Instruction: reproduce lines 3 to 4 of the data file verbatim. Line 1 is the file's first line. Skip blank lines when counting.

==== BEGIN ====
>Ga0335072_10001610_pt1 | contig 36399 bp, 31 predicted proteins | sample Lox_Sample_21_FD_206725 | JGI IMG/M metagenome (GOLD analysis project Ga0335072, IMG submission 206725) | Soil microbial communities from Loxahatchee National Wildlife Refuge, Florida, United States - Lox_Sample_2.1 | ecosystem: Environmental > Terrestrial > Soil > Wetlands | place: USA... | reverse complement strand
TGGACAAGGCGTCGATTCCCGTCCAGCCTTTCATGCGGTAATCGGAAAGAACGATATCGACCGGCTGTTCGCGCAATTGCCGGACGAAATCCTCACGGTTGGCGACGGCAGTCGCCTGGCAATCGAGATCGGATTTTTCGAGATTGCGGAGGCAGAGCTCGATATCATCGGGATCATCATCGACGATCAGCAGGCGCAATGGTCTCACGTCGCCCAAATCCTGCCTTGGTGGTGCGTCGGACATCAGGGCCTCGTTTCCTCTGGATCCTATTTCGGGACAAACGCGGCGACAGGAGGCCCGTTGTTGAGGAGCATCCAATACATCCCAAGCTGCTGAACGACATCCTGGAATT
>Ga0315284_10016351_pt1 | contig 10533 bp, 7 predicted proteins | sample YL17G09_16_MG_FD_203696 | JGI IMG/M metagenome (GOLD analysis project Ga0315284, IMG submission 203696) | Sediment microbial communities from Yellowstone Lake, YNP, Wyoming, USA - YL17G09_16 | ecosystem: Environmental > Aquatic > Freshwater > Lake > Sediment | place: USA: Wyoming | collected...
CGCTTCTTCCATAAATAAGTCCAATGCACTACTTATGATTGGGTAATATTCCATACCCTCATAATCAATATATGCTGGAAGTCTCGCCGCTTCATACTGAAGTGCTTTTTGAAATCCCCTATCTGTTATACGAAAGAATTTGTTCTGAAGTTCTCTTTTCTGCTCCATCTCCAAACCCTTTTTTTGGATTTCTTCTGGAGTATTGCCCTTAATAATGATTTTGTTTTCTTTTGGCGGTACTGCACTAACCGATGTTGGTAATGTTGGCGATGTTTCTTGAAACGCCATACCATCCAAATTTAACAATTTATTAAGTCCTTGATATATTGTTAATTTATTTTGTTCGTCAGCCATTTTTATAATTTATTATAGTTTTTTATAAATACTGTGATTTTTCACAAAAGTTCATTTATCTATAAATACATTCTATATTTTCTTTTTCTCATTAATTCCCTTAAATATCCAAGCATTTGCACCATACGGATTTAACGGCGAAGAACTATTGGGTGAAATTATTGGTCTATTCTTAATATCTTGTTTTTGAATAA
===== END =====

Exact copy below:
>Ga0315284_10016351_pt1 | contig 10533 bp, 7 predicted proteins | sample YL17G09_16_MG_FD_203696 | JGI IMG/M metagenome (GOLD analysis project Ga0315284, IMG submission 203696) | Sediment microbial communities from Yellowstone Lake, YNP, Wyoming, USA - YL17G09_16 | ecosystem: Environmental > Aquatic > Freshwater > Lake > Sediment | place: USA: Wyoming | collected...
CGCTTCTTCCATAAATAAGTCCAATGCACTACTTATGATTGGGTAATATTCCATACCCTCATAATCAATATATGCTGGAAGTCTCGCCGCTTCATACTGAAGTGCTTTTTGAAATCCCCTATCTGTTATACGAAAGAATTTGTTCTGAAGTTCTCTTTTCTGCTCCATCTCCAAACCCTTTTTTTGGATTTCTTCTGGAGTATTGCCCTTAATAATGATTTTGTTTTCTTTTGGCGGTACTGCACTAACCGATGTTGGTAATGTTGGCGATGTTTCTTGAAACGCCATACCATCCAAATTTAACAATTTATTAAGTCCTTGATATATTGTTAATTTATTTTGTTCGTCAGCCATTTTTATAATTTATTATAGTTTTTTATAAATACTGTGATTTTTCACAAAAGTTCATTTATCTATAAATACATTCTATATTTTCTTTTTCTCATTAATTCCCTTAAATATCCAAGCATTTGCACCATACGGATTTAACGGCGAAGAACTATTGGGTGAAATTATTGGTCTATTCTTAATATCTTGTTTTTGAATAA